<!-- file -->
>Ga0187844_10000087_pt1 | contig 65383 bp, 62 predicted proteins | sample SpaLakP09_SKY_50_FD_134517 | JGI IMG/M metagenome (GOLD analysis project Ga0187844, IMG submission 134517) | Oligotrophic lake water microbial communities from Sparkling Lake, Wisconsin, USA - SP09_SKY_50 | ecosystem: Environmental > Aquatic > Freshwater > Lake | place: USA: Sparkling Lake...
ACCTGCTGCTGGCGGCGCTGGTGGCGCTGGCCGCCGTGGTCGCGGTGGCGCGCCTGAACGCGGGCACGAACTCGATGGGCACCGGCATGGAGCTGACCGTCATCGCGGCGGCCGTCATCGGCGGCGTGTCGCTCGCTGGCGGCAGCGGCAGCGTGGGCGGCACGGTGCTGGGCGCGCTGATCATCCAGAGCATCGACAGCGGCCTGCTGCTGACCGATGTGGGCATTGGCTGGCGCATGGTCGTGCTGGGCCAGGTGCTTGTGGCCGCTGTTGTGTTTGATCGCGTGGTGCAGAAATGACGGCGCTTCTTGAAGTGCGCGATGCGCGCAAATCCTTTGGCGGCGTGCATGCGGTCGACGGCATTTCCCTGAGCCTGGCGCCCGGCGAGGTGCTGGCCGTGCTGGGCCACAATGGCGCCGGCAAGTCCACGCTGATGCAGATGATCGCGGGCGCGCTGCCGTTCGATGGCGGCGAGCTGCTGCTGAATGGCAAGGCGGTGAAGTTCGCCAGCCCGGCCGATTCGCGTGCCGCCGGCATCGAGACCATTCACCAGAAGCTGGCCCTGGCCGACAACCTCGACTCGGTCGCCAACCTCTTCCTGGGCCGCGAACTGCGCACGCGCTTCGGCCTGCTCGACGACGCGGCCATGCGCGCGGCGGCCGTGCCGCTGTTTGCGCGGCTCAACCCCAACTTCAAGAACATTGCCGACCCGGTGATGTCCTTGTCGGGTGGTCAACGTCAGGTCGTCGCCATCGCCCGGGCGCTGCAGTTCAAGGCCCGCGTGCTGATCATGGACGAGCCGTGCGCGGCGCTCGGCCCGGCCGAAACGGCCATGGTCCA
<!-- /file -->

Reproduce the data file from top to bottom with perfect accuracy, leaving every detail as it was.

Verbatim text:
>Ga0187844_10000087_pt1 | contig 65383 bp, 62 predicted proteins | sample SpaLakP09_SKY_50_FD_134517 | JGI IMG/M metagenome (GOLD analysis project Ga0187844, IMG submission 134517) | Oligotrophic lake water microbial communities from Sparkling Lake, Wisconsin, USA - SP09_SKY_50 | ecosystem: Environmental > Aquatic > Freshwater > Lake | place: USA: Sparkling Lake...
ACCTGCTGCTGGCGGCGCTGGTGGCGCTGGCCGCCGTGGTCGCGGTGGCGCGCCTGAACGCGGGCACGAACTCGATGGGCACCGGCATGGAGCTGACCGTCATCGCGGCGGCCGTCATCGGCGGCGTGTCGCTCGCTGGCGGCAGCGGCAGCGTGGGCGGCACGGTGCTGGGCGCGCTGATCATCCAGAGCATCGACAGCGGCCTGCTGCTGACCGATGTGGGCATTGGCTGGCGCATGGTCGTGCTGGGCCAGGTGCTTGTGGCCGCTGTTGTGTTTGATCGCGTGGTGCAGAAATGACGGCGCTTCTTGAAGTGCGCGATGCGCGCAAATCCTTTGGCGGCGTGCATGCGGTCGACGGCATTTCCCTGAGCCTGGCGCCCGGCGAGGTGCTGGCCGTGCTGGGCCACAATGGCGCCGGCAAGTCCACGCTGATGCAGATGATCGCGGGCGCGCTGCCGTTCGATGGCGGCGAGCTGCTGCTGAATGGCAAGGCGGTGAAGTTCGCCAGCCCGGCCGATTCGCGTGCCGCCGGCATCGAGACCATTCACCAGAAGCTGGCCCTGGCCGACAACCTCGACTCGGTCGCCAACCTCTTCCTGGGCCGCGAACTGCGCACGCGCTTCGGCCTGCTCGACGACGCGGCCATGCGCGCGGCGGCCGTGCCGCTGTTTGCGCGGCTCAACCCCAACTTCAAGAACATTGCCGACCCGGTGATGTCCTTGTCGGGTGGTCAACGTCAGGTCGTCGCCATCGCCCGGGCGCTGCAGTTCAAGGCCCGCGTGCTGATCATGGACGAGCCGTGCGCGGCGCTCGGCCCGGCCGAAACGGCCATGGTCCA